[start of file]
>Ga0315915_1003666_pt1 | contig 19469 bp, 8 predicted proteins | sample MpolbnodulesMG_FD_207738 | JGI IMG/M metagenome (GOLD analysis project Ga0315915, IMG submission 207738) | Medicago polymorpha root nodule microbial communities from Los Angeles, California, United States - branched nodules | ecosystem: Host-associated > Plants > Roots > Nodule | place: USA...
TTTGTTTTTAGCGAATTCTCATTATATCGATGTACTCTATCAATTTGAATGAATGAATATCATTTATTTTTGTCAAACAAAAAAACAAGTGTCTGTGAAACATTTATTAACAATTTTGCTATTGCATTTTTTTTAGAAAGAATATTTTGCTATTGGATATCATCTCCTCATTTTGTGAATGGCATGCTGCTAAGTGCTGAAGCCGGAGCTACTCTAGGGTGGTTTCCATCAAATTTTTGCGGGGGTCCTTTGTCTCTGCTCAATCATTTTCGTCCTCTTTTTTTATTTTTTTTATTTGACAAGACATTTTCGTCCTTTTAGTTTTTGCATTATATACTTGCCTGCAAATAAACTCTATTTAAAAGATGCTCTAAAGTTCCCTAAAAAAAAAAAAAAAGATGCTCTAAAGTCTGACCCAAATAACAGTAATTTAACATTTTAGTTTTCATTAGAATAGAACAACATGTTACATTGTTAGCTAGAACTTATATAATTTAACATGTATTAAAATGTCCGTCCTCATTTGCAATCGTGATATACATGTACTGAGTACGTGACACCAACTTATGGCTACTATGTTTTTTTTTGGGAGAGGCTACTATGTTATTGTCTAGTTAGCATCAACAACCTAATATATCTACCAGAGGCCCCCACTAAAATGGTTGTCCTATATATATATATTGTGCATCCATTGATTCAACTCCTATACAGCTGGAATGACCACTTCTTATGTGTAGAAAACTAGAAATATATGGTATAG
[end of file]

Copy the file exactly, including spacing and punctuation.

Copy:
>Ga0315915_1003666_pt1 | contig 19469 bp, 8 predicted proteins | sample MpolbnodulesMG_FD_207738 | JGI IMG/M metagenome (GOLD analysis project Ga0315915, IMG submission 207738) | Medicago polymorpha root nodule microbial communities from Los Angeles, California, United States - branched nodules | ecosystem: Host-associated > Plants > Roots > Nodule | place: USA...
TTTGTTTTTAGCGAATTCTCATTATATCGATGTACTCTATCAATTTGAATGAATGAATATCATTTATTTTTGTCAAACAAAAAAACAAGTGTCTGTGAAACATTTATTAACAATTTTGCTATTGCATTTTTTTTAGAAAGAATATTTTGCTATTGGATATCATCTCCTCATTTTGTGAATGGCATGCTGCTAAGTGCTGAAGCCGGAGCTACTCTAGGGTGGTTTCCATCAAATTTTTGCGGGGGTCCTTTGTCTCTGCTCAATCATTTTCGTCCTCTTTTTTTATTTTTTTTATTTGACAAGACATTTTCGTCCTTTTAGTTTTTGCATTATATACTTGCCTGCAAATAAACTCTATTTAAAAGATGCTCTAAAGTTCCCTAAAAAAAAAAAAAAAGATGCTCTAAAGTCTGACCCAAATAACAGTAATTTAACATTTTAGTTTTCATTAGAATAGAACAACATGTTACATTGTTAGCTAGAACTTATATAATTTAACATGTATTAAAATGTCCGTCCTCATTTGCAATCGTGATATACATGTACTGAGTACGTGACACCAACTTATGGCTACTATGTTTTTTTTTGGGAGAGGCTACTATGTTATTGTCTAGTTAGCATCAACAACCTAATATATCTACCAGAGGCCCCCACTAAAATGGTTGTCCTATATATATATATTGTGCATCCATTGATTCAACTCCTATACAGCTGGAATGACCACTTCTTATGTGTAGAAAACTAGAAATATATGGTATAG